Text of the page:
Stop Censorship Now

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newdisaster:

You know, Guardians of the Galaxy was not the first film I’ve watched in which Vin Diesel voiced a character that barely spoke and yet destroyed me with a single line of dialogue

need I remind you

image

punchbuggydragon:

xkittykaattx:

sasstrid-and-dorkcup:

madehimsaycomfychairs:

floacist:

iwishitwas1983:

I’m crying.

LMAOOOOOOOOO the screaming in the beginning

"mr. owl"
"oh jesus christ"
"please don’t give me that look"
"please don’t fly"

DYING omg

That owl is 30000000% done

every time this video graces me with its presence i feel obliged to reblog it

never fails 

I CAN’T BREATHE

(Source: becausebirds)

I’ll never punish my daughter for saying no.

The first time it comes out of her mouth, I’ll smile gleefully. As she repeats “No! No! No!” I’ll laugh, overjoyed. At a young age, she’ll have mastered a wonderful skill. A skill I’m still trying to learn. I know I’ll have to teach her that she has to eat her vegetables, and she has to take a nap. But “No” is not wrong. It is not disobedience.

1. She will know her feelings are valid.
2. She will know that when I no longer guide her, she still has a right to refuse.

The first time a boy pulls her hair after she says no, and the teacher tells her “boys will be boys,” we will go to her together, and explain that my daughter’s body is not a public amenity. That boy isn’t teasing her because he likes her, he is harassing her because it is allowed. I will not reinforce that opinion. If my son can understand that “no means no” so can everyone else’s.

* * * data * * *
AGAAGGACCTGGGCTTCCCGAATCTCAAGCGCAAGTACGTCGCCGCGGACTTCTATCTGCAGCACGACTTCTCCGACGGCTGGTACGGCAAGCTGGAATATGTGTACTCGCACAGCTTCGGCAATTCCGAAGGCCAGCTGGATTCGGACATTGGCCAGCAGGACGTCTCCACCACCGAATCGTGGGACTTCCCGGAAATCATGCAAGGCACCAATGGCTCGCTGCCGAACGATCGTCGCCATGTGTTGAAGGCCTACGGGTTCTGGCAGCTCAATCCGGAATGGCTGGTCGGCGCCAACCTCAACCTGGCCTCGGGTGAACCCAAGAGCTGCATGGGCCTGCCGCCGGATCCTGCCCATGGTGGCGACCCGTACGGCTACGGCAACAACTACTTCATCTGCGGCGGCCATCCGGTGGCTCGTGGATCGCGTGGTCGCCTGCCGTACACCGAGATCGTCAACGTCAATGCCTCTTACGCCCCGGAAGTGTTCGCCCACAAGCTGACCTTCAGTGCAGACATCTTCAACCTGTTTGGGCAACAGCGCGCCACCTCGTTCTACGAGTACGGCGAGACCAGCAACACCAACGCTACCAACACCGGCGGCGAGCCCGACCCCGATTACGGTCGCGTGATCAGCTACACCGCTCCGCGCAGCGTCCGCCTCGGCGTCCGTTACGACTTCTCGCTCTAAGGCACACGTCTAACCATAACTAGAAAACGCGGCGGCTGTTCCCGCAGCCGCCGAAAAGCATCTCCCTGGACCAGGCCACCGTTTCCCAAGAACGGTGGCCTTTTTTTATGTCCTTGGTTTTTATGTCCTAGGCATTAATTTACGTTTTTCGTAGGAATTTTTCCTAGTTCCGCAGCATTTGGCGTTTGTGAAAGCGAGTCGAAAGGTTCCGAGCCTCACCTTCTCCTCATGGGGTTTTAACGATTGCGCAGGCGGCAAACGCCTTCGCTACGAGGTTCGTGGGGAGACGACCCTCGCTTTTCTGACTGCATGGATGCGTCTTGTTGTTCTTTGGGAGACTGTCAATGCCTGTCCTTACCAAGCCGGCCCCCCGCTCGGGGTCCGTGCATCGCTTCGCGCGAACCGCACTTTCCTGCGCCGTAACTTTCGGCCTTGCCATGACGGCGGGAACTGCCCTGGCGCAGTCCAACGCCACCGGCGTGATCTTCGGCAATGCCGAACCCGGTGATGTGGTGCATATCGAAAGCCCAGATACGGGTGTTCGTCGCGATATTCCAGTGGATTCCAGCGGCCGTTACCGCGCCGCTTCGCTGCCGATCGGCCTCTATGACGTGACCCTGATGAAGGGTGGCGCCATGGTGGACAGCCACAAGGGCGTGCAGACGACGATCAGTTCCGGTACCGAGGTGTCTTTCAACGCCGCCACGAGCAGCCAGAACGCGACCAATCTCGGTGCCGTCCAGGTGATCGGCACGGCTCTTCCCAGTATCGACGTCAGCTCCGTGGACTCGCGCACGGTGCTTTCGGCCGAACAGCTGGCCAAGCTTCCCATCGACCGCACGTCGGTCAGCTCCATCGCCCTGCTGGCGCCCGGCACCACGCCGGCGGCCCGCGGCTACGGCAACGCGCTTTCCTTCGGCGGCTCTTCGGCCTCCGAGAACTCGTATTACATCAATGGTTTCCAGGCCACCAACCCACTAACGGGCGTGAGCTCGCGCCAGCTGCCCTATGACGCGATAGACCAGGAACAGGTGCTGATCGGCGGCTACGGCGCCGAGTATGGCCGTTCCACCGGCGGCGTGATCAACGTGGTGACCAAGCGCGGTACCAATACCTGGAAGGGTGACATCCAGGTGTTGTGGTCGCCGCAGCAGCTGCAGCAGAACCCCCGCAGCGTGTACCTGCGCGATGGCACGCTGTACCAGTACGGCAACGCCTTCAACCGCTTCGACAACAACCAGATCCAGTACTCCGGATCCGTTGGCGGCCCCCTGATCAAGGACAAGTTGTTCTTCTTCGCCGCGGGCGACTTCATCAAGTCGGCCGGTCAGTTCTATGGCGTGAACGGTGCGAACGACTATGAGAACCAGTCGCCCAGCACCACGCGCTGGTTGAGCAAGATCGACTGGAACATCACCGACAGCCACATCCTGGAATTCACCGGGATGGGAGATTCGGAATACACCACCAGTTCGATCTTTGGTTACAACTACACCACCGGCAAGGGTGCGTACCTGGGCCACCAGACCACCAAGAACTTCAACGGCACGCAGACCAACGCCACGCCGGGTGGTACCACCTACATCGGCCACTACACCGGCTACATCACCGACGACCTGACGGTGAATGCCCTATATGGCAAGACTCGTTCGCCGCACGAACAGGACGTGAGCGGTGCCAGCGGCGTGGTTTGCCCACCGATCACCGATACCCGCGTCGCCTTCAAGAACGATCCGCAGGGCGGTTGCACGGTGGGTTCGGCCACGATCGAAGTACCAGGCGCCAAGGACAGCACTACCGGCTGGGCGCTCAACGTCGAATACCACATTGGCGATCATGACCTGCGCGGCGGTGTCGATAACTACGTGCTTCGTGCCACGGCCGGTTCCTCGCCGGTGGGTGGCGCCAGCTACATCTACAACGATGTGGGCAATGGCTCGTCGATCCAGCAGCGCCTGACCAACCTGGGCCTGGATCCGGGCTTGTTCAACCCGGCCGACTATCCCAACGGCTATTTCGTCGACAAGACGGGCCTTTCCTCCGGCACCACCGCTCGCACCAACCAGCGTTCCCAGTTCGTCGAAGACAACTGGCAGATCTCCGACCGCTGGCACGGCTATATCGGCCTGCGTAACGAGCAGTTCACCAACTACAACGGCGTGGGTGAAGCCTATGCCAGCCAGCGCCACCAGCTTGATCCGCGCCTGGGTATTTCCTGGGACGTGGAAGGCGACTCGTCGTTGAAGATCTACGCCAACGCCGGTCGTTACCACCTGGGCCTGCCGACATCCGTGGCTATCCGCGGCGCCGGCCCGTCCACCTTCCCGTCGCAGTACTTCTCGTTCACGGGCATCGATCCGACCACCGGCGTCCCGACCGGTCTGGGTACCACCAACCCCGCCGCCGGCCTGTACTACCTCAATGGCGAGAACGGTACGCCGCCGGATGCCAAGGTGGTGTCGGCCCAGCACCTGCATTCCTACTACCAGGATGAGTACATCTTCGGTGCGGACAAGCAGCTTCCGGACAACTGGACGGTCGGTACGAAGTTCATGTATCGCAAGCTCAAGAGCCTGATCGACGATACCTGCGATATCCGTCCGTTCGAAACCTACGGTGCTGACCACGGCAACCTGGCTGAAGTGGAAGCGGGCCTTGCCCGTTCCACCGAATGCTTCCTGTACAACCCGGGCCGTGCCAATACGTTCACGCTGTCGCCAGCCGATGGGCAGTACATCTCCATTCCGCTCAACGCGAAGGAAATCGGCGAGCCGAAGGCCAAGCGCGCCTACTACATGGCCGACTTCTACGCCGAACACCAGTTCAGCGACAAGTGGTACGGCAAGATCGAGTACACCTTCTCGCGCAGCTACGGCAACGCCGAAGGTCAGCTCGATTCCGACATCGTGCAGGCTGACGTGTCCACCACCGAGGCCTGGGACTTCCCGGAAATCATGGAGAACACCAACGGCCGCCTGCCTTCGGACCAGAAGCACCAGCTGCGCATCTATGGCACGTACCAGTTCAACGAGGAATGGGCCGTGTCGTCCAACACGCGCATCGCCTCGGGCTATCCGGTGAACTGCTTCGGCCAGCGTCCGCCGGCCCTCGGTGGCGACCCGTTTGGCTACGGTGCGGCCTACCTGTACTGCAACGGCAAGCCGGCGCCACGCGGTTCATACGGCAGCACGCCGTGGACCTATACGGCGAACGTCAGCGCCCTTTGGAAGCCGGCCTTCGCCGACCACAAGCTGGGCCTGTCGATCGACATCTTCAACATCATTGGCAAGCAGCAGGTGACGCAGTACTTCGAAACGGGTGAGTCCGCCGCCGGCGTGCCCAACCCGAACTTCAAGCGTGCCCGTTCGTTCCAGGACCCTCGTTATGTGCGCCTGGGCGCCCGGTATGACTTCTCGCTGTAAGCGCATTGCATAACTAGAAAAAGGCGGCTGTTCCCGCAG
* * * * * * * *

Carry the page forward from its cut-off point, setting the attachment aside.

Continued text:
3. She owes no one her silence, her time, or her cooperation.

The first time she tells a teacher, “No, that is wrong,” and proceeds to correct his public school, biased rhetoric, I’ll revel in the fact that she knows her history; that she knows our history. The first time she tells me “No” with the purpose and authority that each adult is entitled, I will stop. I will apologize. I will listen.

4. She is entitled to her feelings and her space. I, even a a parent, have no right to violate them.
5. No one has a right to violate them.

The first time my mother questions why I won’t make her kiss my great aunt at Christmas, I’ll explain that her space isn’t mine to control. That she gains nothing but self doubt when she is forced into unwanted affection. I’ll explain that “no” is a complete sentence. When the rest of my family questions why she is not made to wear a dress to our reunion dinner. I will explain that her expression is her own. It provides no growth to force her into unnecessary and unwanted situation.

6. She is entitled to her expression.

When my daughter leaves my home, and learns that the world is not as open, caring, and supportive as her mother, she will be prepared. She will know that she can return if she wishes, that the real world can wait. She will not want to. She will not need to. I will have prepared her, as much as I can, for a world that will try to push her down at every turn.

7. She is her own person. She is complete as she is.

I will never punish my daughter for saying no. I want “No” to be a familiar friend. I never want her to feel that she cannot say it. She will know how to call on “No” whenever it is needed, or wanted.

Lessons I Will Teach, Because the World Will Not — Y.S. (via poetryinspiredbyyou)

ohimmortales:

nyaa:

I’m playing oblivion and I stole a wheel of cheese from a store and then like 2 hours later I’m in an oblivion gate drowning in lava and a guard swims up to me and is like “stop right there”. My bounty is 5 gold and this dude is on fire trying to arrest a cheese thief

it’s probably javert

Sounds like somebody needed some cheese…

…to go with the ham and tomato on his sandwich.

The Angels Take Manhattan! So we finally meet. I’ve been waiting for this day.

mothlikestars: